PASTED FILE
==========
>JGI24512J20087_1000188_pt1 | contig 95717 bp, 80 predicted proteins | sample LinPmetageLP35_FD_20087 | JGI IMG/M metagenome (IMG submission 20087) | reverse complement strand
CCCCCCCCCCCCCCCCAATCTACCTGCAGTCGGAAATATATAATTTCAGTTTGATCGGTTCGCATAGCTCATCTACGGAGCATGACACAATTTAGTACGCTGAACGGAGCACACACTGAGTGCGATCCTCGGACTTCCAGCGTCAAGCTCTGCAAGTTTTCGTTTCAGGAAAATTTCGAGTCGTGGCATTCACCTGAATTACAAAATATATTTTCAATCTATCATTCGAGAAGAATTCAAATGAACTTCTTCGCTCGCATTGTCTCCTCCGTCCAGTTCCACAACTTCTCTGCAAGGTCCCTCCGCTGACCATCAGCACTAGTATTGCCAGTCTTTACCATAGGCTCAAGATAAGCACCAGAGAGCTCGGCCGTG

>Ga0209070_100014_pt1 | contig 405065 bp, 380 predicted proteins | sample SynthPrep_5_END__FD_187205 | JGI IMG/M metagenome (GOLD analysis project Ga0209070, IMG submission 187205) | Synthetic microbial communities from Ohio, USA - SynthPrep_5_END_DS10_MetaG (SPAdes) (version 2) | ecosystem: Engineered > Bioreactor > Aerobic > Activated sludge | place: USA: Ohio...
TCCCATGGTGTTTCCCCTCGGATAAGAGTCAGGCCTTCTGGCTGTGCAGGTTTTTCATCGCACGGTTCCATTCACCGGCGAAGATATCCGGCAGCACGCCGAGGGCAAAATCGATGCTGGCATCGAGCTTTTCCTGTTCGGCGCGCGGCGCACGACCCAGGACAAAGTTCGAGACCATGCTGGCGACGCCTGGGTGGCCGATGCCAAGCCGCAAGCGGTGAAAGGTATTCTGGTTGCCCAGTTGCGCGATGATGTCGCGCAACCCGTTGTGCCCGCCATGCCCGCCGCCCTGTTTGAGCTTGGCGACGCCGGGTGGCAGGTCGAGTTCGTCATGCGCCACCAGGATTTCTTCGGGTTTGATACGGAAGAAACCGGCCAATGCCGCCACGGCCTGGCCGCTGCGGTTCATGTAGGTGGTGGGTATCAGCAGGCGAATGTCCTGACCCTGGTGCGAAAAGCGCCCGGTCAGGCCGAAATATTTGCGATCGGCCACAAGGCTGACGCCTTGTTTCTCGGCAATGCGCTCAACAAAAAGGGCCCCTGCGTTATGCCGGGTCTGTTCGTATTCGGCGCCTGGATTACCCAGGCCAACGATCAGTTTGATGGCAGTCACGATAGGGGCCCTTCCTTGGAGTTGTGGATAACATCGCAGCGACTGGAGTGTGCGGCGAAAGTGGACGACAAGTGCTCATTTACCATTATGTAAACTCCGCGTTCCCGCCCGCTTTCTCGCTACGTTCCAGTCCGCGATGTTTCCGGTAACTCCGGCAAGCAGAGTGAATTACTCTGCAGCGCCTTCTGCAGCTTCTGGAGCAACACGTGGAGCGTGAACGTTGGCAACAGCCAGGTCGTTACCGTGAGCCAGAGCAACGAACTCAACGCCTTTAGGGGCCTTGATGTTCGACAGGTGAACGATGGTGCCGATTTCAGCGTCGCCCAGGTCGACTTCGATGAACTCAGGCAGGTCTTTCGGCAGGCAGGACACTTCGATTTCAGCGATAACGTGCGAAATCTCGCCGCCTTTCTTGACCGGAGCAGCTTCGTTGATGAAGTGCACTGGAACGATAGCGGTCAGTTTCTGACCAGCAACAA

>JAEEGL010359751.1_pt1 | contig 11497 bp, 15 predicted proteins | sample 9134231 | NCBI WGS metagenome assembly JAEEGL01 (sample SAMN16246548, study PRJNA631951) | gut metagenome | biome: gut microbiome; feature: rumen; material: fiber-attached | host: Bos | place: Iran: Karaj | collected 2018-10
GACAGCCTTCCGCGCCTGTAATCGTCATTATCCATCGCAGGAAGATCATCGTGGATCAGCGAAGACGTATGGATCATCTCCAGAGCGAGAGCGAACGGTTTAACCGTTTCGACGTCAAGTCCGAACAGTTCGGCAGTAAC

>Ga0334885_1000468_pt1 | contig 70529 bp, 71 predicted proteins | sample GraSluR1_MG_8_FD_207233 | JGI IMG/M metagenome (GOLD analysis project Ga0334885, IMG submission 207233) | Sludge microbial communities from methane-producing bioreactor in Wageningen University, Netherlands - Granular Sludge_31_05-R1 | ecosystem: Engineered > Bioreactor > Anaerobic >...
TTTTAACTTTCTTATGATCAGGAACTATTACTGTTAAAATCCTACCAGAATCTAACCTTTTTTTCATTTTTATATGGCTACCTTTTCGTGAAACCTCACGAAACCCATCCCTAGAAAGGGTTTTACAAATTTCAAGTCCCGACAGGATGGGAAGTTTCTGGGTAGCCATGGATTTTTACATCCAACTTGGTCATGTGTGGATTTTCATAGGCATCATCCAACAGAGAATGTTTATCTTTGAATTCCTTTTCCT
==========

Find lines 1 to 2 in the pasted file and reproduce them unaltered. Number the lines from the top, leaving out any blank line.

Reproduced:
>JGI24512J20087_1000188_pt1 | contig 95717 bp, 80 predicted proteins | sample LinPmetageLP35_FD_20087 | JGI IMG/M metagenome (IMG submission 20087) | reverse complement strand
CCCCCCCCCCCCCCCCAATCTACCTGCAGTCGGAAATATATAATTTCAGTTTGATCGGTTCGCATAGCTCATCTACGGAGCATGACACAATTTAGTACGCTGAACGGAGCACACACTGAGTGCGATCCTCGGACTTCCAGCGTCAAGCTCTGCAAGTTTTCGTTTCAGGAAAATTTCGAGTCGTGGCATTCACCTGAATTACAAAATATATTTTCAATCTATCATTCGAGAAGAATTCAAATGAACTTCTTCGCTCGCATTGTCTCCTCCGTCCAGTTCCACAACTTCTCTGCAAGGTCCCTCCGCTGACCATCAGCACTAGTATTGCCAGTCTTTACCATAGGCTCAAGATAAGCACCAGAGAGCTCGGCCGTG